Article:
He fathers eight of Ruth's twelve children. He the character ruth in the color of water by james mcbride from lung cancer at the age of forty-five. Although Dennis dies while Ruth is pregnant with James, he is the main force in the lives of both James and Ruth. She is never sorry for any hardship as his wife because they truly love one another. Helen is a strong-willed and pretty girl who runs away from home at the age of fifteen. She has a conflict with her white mother and whites in general during the politically charged 1960s.

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She eventually returns home with a nursing degree and a baby. James is a writer, journalist, jazz musician, and composer. After a lot of questioning about his place as a half-blood, he learns to trust religious faith, family unity, and humane values. He writes the memoir to discover himself.

By delving into his mother's past, which she had hidden from her children, as well as his own past, he hopes to find a better understanding of his racial identity. Questions about race consume him in childhood and early adolescence. He asks his mother, but she tries to keep him focused on religion and education. The changes of the 1960s make it hard for him to embrace the idea of black power when his mother is white.

He becomes embarrassed by his mother's whiteness. As he grows up, he begins to admire his mother as he researches her past as a journalist. Peter Peter is Ruth's first black boyfriend in Suffolk, Virginia. Ruth was attracted to him because she was starved for love and affection, but such a liaison was life-threatening in Virginia. They see each other secretly and when Ruth becomes pregnant, she wants to marry Peter. He convinces her that he would be lynched if anyone found out.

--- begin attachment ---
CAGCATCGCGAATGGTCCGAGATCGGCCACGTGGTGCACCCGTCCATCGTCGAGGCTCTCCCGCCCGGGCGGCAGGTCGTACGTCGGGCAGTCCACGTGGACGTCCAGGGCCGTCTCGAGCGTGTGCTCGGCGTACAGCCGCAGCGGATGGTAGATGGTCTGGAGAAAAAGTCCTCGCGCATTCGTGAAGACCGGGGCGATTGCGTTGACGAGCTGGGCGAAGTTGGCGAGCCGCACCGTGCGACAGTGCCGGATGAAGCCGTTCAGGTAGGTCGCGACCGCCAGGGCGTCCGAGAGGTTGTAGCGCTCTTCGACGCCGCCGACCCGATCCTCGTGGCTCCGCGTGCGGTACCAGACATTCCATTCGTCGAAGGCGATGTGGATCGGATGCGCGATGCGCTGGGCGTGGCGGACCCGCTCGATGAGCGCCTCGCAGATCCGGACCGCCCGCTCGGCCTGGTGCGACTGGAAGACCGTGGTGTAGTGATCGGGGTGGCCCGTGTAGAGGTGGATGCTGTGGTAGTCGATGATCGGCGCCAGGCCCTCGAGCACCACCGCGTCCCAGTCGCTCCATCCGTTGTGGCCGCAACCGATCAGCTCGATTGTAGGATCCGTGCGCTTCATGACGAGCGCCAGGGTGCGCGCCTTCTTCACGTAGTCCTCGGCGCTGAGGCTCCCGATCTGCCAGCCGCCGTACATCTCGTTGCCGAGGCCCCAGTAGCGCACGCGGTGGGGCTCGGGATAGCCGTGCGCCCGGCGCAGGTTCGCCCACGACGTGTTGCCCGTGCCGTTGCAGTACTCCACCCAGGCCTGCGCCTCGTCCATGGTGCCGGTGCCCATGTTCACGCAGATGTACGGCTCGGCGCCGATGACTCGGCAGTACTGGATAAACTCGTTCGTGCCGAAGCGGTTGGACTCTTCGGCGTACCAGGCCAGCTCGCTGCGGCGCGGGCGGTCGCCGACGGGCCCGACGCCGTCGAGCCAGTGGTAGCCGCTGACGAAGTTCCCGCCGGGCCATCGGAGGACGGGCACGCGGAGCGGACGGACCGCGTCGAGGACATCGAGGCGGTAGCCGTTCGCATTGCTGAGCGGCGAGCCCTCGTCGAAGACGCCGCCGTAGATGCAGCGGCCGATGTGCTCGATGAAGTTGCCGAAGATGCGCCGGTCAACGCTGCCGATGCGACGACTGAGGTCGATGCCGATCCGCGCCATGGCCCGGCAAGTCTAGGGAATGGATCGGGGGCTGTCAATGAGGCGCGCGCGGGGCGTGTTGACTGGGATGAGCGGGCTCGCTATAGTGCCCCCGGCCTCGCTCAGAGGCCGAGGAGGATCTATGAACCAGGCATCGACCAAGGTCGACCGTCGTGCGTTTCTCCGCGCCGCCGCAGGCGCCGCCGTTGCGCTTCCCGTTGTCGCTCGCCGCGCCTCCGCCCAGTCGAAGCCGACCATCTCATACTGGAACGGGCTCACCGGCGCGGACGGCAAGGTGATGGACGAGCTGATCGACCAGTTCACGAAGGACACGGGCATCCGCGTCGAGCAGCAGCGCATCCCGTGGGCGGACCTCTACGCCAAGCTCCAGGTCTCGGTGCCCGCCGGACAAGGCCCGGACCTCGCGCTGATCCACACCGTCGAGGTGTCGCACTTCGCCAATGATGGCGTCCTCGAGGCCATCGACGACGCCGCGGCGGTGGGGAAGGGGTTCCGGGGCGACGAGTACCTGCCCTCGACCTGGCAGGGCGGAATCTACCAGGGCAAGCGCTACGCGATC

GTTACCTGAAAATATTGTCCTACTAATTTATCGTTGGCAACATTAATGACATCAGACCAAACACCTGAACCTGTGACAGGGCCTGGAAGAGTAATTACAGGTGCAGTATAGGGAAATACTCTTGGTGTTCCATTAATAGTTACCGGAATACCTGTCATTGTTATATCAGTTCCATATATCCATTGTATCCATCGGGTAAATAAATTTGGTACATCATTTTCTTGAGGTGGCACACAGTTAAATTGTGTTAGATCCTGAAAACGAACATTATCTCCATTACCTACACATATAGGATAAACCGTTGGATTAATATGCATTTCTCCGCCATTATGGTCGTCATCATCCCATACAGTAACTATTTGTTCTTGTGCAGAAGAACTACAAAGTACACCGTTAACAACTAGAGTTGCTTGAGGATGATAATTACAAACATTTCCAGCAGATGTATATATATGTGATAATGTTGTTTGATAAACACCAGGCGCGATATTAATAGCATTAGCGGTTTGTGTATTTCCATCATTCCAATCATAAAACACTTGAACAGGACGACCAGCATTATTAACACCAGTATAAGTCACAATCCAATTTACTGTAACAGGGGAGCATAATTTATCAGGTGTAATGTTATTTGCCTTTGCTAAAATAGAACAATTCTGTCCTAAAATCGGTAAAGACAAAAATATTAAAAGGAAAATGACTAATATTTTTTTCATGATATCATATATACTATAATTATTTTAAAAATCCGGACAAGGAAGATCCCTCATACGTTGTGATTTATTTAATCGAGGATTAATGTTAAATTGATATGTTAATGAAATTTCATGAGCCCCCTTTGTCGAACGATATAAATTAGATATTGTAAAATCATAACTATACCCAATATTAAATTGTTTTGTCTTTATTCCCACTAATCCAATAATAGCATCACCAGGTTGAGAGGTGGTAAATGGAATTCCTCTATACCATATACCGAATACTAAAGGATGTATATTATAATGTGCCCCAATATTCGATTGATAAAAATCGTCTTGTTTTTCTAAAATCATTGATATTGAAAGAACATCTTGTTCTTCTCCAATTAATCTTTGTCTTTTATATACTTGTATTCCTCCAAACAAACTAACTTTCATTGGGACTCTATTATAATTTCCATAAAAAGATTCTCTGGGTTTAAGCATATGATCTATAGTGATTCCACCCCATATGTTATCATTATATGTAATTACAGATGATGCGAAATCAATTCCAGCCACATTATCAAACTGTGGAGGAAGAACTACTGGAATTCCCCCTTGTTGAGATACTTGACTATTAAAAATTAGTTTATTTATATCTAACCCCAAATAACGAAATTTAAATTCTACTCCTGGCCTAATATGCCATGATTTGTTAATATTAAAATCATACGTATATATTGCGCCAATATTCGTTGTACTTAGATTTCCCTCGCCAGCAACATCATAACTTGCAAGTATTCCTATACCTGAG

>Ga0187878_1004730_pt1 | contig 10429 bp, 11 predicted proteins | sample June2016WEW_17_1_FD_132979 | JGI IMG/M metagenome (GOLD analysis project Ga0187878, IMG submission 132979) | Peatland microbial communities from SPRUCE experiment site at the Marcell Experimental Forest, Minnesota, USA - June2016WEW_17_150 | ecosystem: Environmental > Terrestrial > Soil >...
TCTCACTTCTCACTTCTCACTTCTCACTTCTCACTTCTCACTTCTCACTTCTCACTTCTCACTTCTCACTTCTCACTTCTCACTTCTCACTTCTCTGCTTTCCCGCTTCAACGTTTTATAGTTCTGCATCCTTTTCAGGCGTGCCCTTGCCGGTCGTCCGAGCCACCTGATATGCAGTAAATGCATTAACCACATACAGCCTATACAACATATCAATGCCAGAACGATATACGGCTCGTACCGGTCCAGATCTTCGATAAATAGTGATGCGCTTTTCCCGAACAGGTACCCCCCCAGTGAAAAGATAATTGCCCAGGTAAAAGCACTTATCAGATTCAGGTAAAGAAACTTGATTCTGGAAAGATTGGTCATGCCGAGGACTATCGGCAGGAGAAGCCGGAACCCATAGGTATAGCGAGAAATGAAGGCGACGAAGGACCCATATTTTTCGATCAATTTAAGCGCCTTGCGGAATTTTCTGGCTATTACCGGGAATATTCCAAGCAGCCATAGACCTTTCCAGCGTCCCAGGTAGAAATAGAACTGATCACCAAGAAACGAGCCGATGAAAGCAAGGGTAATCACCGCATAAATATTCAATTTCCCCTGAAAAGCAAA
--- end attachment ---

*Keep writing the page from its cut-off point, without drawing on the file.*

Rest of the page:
When she returns and finds Peter engaged to a black girl, she is furious because she still loves him. He hires Ruth as a manicurist but turns out to be a pimp who is looking to train her as a prostitute.

  • The father is particularly hard on the sensitive boy, expecting him to work full time at the family store while attending school;
  • He becomes a minister and Ruth shares his religious passion, starting a church with him;
  • Born in Poland in 1921, she comes to America with her Jewish immigrant family.

Dennis saves her from going down that road. Rabbi Fishel Shilsky Fishel Shilsky is Ruth's father, an Orthodox Jewish rabbi who has a hard time making a living at it in America, so he becomes a merchant with a general store and sells his goods to the black community whom he cheats. He is particularly cruel to the elder son, Sam, working him day and night in the store. He despises his handicapped wife and treats her with contempt though she is a good wife to him.

He sexually abuses his daughter Ruth. He tells Ruth never to return home if she marries a black man. Fishel has an affair with another woman, a non-Jew, in front of his wife, and later gets a divorce and moves away with the woman and her children. Dee-Dee is a shy, pretty girl, less strong-willed than Ruth. She has fewer conflicts with her father than Ruth does, and she is more Americanized from a young age.

While Ruth always envies her, later in life she realizes that Dee-Dee had suffered the most. Dee-Dee begs Ruth in tears not to leave home, and Ruth promises but then breaks her promise, leaving the young fifteen-year-old Dee-Dee alone and unprotected. Dee-Dee never forgives Ruth and will not see her when they are grown up. She is obedient to her husband, kind and loving. Not speaking English, she depends on Ruth to translate for her.

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When Ruth leaves to live her own life in New York, the mother, desperately ill, quickly dies. Hudis is kind to the black patrons of the store, and Ruth felt that her mother was good to her.

She does not feel forgiven until she becomes a Christian. Sam Shilsky Sam is Ruth's brother, two years older than Ruth. The father is particularly hard on the sensitive boy, expecting him to work full time at the family store while attending school. Sam runs away from home and writes his mother from Chicago. He is killed in the army during World War II.